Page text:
Chances are if you play golf at Country Club of Gwinnett in Snellville or at Northwood Country Club in Lawrenceville, you've caught Don Magee in the act. A marshal at the two courses, Magee has been known to sneak a few in during work hours.
The Lilburn resident's addiction? Push-ups. Lots of them.
Magee, who turns 79 in September, said he averages more than 1,000 push-ups a day. He does other workouts to stay fit, but push-ups are his passion and he literally does them morning, noon and night. So if it's slow at either of the golf courses where he works, the former Illinois educator doesn't waste the free time, dropping down to give himself 20, and usually many more.
"I've already got 1,200 push-ups in today," Magee said at 9 a.m. during a recent phone conversation. "My record is 3,220. I did it on Good Friday. My goal is to do 4,000 in one day before I'm 80."
On his 70th birthday, Magee first reached the 2,000 push-up milestone for one day. Spurred on by guys at the gym, who teased him by telling him that former University of Georgia star Hershel Walker did more, Magee cranked out his person record (2,010 to be 10 ahead of Hershel) and retorted: "I don't think Hershel did 2,000 on his 70th birthday." That led to 3,010 push-ups on Magee's 74th birthday, which was his record until he broke it again this year.
Around the golf course, Magee's regimen is always a topic of conversation. "I have a lot of people ask: Did you get your quota today," Magee said. But if you really want to get him talking, ask him about the source of his push-up obsession.
"It's my wife, Florence. I call her my hero," Magee said.
Eighteen years ago, Florence Magee was diagnosed with rheumatoid arthritis and "She said: 'I'm going to the gym to whip this,'" Magee said.
While his wife battled her arthritis by working out with weights and participating in spin classes, Magee showed his support by going with her. "So I got started because of her," he said.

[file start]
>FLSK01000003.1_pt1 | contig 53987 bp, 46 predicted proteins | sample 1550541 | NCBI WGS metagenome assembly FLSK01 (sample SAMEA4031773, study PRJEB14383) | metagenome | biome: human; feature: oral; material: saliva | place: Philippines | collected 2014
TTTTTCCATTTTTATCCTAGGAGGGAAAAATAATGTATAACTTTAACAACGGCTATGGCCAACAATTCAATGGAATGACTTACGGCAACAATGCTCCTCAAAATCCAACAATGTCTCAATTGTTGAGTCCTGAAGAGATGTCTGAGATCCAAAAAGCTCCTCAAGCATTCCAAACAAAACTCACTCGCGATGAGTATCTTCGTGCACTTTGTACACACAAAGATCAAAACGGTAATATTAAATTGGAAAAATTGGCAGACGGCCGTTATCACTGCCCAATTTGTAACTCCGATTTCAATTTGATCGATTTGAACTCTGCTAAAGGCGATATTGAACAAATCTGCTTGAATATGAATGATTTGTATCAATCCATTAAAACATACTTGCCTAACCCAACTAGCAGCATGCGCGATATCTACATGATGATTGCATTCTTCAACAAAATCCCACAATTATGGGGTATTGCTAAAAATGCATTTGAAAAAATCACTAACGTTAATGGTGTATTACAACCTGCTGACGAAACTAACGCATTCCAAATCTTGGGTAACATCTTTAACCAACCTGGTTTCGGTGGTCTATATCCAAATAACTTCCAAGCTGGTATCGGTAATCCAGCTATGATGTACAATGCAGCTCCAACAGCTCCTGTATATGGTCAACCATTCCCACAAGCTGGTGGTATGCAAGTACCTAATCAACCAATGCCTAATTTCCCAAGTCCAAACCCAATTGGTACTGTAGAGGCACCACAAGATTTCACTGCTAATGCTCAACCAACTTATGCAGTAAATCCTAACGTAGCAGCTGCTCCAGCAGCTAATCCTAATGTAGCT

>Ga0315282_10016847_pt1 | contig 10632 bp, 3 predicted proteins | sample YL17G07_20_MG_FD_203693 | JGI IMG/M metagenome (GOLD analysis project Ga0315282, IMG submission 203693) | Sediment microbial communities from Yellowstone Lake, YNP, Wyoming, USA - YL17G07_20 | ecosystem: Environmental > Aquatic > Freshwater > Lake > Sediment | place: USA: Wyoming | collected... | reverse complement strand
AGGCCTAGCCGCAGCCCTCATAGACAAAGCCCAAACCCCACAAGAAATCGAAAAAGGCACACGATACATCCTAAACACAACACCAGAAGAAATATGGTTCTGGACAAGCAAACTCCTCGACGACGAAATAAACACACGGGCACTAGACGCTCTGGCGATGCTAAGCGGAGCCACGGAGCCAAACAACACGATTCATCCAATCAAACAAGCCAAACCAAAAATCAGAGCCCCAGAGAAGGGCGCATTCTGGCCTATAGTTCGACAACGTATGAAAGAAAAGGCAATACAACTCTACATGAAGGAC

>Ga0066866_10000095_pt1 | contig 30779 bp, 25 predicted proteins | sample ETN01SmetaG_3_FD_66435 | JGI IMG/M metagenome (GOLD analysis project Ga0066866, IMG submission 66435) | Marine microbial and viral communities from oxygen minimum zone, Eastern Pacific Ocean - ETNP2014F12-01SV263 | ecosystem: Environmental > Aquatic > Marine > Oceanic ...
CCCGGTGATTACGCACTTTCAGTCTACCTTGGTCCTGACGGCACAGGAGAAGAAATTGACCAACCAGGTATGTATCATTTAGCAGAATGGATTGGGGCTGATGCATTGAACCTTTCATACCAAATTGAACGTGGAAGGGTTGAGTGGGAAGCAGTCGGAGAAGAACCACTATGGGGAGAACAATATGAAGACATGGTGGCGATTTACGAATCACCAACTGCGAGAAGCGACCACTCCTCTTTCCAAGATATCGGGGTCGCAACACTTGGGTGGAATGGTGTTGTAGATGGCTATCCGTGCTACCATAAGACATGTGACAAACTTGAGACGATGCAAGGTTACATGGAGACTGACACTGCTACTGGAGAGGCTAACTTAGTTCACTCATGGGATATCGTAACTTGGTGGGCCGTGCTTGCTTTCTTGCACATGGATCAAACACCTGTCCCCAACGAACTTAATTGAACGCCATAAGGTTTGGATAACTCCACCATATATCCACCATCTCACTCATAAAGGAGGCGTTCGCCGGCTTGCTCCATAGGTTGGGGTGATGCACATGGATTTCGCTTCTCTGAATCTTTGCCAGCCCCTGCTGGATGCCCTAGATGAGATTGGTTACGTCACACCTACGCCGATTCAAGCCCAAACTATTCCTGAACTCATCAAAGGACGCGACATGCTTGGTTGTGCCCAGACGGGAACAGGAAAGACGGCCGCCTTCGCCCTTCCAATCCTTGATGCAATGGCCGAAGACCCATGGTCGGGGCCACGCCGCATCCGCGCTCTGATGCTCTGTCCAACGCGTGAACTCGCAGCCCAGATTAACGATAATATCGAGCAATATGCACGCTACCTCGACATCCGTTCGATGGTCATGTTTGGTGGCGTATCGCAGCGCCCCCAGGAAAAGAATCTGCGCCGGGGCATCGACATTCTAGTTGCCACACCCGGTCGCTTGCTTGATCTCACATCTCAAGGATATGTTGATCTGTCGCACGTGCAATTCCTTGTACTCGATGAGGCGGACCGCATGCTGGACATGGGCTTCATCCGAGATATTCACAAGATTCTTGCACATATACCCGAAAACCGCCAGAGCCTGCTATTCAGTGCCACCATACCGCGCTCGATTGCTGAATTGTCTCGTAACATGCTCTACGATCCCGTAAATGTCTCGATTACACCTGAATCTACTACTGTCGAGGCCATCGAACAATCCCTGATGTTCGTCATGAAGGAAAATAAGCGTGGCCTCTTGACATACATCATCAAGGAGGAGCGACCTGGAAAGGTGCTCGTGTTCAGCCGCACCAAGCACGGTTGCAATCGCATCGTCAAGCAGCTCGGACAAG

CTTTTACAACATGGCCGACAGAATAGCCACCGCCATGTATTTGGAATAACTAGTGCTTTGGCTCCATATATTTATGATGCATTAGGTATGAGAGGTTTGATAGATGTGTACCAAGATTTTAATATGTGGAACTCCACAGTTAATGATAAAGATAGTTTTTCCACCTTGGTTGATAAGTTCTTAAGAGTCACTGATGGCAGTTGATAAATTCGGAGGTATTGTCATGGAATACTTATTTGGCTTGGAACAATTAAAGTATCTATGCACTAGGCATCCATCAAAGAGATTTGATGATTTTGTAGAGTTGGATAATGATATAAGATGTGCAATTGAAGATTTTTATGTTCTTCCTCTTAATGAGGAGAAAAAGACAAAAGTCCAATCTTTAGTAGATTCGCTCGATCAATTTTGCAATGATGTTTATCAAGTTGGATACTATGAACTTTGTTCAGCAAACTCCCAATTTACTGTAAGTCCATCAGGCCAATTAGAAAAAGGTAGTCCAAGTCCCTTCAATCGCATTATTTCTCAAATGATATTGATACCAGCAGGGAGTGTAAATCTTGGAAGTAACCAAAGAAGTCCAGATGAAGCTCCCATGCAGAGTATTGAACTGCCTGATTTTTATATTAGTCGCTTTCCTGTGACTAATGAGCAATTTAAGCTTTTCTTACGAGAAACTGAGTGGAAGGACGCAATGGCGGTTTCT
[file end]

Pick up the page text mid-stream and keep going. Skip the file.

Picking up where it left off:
Magee said he started out doing 25 push-ups at a time. "Then I added more to that and then added more to that." Lest you think he's got a one-track mind, Magee also enjoys other physical activities like gardening and dancing, but he always comes back to the push-ups, even doing them in between sets of his circuit training at the gym.
He's found that he tires more quickly when doing sets of 500 at a time, so he now shortens his sets to 200, repeating that five times on an average day. How obsessed is he with getting his daily push-ups in? On a recent flight delay in New York, he knocked out 1,000 while waiting in the concourse.
"I can take it anywhere I go," Magee said of his favorite form of exercise.
After playing football at Illinois State University, Magee got into education and became superintendant of schools in Eureka, Ill. Twenty-one years ago he retired and moved with his wife to Georgia to be near their children and grandchildren, settling in Gwinnett. Not too long after that he became a golf marshal, a job that keeps him outdoors and around other people.
He enjoys interacting with folks, and hopes his push-up tales inspire others, especially seniors, to exercise.
"Just because we're old doesn't mean we can't do things. It just means we might have to do them a little slower," Magee said. "It makes me feel good if I'm helping somebody else. I'm definitely helping myself."
Email Todd Cline at email@example.com. His column appears on Wednesdays.